However, Nicole's background stands her in good stead. She trained in musical theatre at Guildford School of Acting and before joining Bad Girls for two series played Agnetha Falkskog - Abba's blonde jumpsuited singer - in the touring show Thank You for the Music. Then she joined the tribute band Abba Gold. Nicole's also played another blonde bombshell: Marilyn Monroe.
Eva Cassidy was unknown outside her hometown of Washington DC when she died of cancer at the age of 33. However, within a few years Terry Wogan had discovered her haunting rendition of the Wizard of Oz classic Over the Rainbow and was playing it on his Radio 2 breakfast show. Her album was soon at the top of the album charts in the UK.
The shy and retiring singer was said to be easily affected by criticism and no stranger to bouts of depression. In her short life she shunned the spotlight and was also wary of materialism.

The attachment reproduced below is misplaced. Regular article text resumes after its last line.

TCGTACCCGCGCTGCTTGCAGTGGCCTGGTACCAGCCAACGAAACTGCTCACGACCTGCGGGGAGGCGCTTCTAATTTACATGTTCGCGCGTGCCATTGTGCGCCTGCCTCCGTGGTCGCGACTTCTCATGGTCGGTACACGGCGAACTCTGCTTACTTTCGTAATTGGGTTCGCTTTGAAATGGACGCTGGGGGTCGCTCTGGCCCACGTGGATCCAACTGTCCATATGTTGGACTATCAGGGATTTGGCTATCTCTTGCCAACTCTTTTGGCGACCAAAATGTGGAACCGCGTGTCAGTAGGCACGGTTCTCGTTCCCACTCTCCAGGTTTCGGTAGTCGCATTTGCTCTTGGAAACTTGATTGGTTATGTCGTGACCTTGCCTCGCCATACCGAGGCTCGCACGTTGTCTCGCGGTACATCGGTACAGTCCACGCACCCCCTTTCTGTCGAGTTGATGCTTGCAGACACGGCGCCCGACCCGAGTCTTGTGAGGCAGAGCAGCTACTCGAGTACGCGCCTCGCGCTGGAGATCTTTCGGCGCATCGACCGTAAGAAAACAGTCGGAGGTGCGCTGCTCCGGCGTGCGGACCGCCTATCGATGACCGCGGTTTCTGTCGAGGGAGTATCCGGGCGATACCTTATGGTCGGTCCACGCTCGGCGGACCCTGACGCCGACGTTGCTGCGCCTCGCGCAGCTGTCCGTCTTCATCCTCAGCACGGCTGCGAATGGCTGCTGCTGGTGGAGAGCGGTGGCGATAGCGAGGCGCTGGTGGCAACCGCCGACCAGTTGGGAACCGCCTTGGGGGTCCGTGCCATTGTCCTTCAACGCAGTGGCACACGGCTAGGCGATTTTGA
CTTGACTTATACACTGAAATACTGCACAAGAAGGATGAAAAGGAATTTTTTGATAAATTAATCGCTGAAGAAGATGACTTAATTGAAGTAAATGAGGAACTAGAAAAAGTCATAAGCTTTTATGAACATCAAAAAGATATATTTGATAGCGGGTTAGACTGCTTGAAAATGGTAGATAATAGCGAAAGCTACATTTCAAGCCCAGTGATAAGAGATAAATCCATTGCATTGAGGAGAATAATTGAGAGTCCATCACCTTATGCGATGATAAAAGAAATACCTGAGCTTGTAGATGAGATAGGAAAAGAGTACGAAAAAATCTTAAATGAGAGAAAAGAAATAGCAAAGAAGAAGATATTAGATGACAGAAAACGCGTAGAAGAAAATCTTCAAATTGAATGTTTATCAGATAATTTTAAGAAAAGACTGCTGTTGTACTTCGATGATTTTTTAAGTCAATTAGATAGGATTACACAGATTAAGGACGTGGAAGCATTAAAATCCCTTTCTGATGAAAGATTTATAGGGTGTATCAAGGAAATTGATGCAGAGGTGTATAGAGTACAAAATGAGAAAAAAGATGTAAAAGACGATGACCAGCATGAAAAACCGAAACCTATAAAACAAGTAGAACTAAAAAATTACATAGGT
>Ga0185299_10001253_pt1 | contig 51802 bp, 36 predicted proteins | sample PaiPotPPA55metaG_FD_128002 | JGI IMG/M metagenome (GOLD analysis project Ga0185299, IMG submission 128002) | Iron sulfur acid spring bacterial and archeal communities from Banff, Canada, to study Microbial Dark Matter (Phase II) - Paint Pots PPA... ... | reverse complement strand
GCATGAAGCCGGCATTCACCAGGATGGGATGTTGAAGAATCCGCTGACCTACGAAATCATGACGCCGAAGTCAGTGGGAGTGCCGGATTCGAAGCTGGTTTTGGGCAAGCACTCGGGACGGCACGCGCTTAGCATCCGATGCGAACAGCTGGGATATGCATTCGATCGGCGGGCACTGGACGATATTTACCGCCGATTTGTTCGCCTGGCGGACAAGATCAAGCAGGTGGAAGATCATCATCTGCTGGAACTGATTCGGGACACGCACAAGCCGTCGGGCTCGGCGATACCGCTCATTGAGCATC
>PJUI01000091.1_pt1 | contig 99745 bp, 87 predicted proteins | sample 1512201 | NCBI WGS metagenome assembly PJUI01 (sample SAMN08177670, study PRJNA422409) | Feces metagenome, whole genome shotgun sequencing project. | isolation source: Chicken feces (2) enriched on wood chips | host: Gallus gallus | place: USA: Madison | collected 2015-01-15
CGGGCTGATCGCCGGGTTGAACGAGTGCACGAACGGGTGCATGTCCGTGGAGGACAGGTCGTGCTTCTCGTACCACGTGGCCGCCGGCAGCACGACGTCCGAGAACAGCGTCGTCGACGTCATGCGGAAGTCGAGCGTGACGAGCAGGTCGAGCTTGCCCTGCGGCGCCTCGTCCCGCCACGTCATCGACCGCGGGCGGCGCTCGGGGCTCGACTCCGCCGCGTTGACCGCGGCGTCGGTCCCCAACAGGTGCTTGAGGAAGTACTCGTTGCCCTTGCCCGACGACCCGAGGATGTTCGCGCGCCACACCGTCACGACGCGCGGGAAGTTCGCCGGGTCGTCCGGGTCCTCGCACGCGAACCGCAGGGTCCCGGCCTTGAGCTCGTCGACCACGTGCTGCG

Nicole joined the touring production towards the end of January - in Jersey, the fifth venue on the schedule. “I'd met the producer and always said I liked Eva Cassidy and would love to play her, but with all my other commitments it was never very convenient,” she says between mouthfuls of toast. “Then, at virtually the last minute, they asked if I could take over. Luckily, it fitted in. I had five days' rehearsal!”
Is it hard bringing Eva Cassidy to life? - both from the point of view of her musical abilities and in fleshing out her creative yet vulnerable personality.
“It is challenging because people do not know that much about her. It's been a case of building her character from scratch, and a writer has built up a picture of her.
“It is quite an emotional rollercoaster, showing her family life and her growing up, going through a couple of boyfriends and then that sad finale, as it were, with her death from cancer.”